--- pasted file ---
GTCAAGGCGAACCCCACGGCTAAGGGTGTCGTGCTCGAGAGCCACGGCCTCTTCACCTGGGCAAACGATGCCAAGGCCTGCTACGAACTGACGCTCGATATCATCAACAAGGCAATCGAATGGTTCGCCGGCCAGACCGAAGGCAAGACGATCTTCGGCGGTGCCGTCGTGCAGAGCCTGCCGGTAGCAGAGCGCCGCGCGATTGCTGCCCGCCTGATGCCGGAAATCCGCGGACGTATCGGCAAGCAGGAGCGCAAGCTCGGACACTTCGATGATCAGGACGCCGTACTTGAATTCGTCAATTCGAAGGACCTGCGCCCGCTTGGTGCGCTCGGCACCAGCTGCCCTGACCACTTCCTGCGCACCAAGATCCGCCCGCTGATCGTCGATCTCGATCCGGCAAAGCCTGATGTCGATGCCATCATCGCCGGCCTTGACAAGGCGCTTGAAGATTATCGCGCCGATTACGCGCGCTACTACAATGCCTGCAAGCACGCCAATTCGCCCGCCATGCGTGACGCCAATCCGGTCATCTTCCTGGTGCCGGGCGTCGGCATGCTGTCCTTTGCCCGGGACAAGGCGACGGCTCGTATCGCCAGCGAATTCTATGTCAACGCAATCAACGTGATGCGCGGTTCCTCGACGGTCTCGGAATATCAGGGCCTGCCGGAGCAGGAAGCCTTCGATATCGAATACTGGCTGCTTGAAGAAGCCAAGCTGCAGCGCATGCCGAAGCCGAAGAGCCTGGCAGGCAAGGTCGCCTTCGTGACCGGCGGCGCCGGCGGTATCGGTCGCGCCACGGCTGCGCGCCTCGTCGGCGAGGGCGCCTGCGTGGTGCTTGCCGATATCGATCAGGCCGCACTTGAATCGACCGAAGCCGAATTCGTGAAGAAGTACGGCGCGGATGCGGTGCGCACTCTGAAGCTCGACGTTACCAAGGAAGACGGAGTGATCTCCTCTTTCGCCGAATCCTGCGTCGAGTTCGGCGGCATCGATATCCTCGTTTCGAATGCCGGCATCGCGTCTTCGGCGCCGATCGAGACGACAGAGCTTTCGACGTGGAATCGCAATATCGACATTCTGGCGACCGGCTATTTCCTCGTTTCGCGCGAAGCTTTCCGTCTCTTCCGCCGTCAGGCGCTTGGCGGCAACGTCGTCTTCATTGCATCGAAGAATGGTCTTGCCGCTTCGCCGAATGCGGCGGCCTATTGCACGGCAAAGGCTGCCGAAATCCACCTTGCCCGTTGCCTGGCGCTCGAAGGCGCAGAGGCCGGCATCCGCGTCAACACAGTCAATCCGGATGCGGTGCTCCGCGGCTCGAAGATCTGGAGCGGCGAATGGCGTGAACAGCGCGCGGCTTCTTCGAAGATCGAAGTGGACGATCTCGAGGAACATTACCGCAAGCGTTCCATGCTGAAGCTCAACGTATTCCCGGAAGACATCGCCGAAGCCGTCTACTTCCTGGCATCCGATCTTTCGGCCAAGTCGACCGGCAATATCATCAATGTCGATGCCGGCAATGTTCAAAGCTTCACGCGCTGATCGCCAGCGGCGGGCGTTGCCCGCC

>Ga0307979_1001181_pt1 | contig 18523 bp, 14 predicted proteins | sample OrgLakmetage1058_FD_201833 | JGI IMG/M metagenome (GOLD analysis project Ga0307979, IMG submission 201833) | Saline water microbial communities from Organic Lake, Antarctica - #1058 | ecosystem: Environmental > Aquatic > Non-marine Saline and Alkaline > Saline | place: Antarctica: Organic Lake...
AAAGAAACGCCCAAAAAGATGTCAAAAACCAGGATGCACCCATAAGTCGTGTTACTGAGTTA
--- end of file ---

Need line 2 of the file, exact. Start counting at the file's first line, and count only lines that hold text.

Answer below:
>Ga0307979_1001181_pt1 | contig 18523 bp, 14 predicted proteins | sample OrgLakmetage1058_FD_201833 | JGI IMG/M metagenome (GOLD analysis project Ga0307979, IMG submission 201833) | Saline water microbial communities from Organic Lake, Antarctica - #1058 | ecosystem: Environmental > Aquatic > Non-marine Saline and Alkaline > Saline | place: Antarctica: Organic Lake...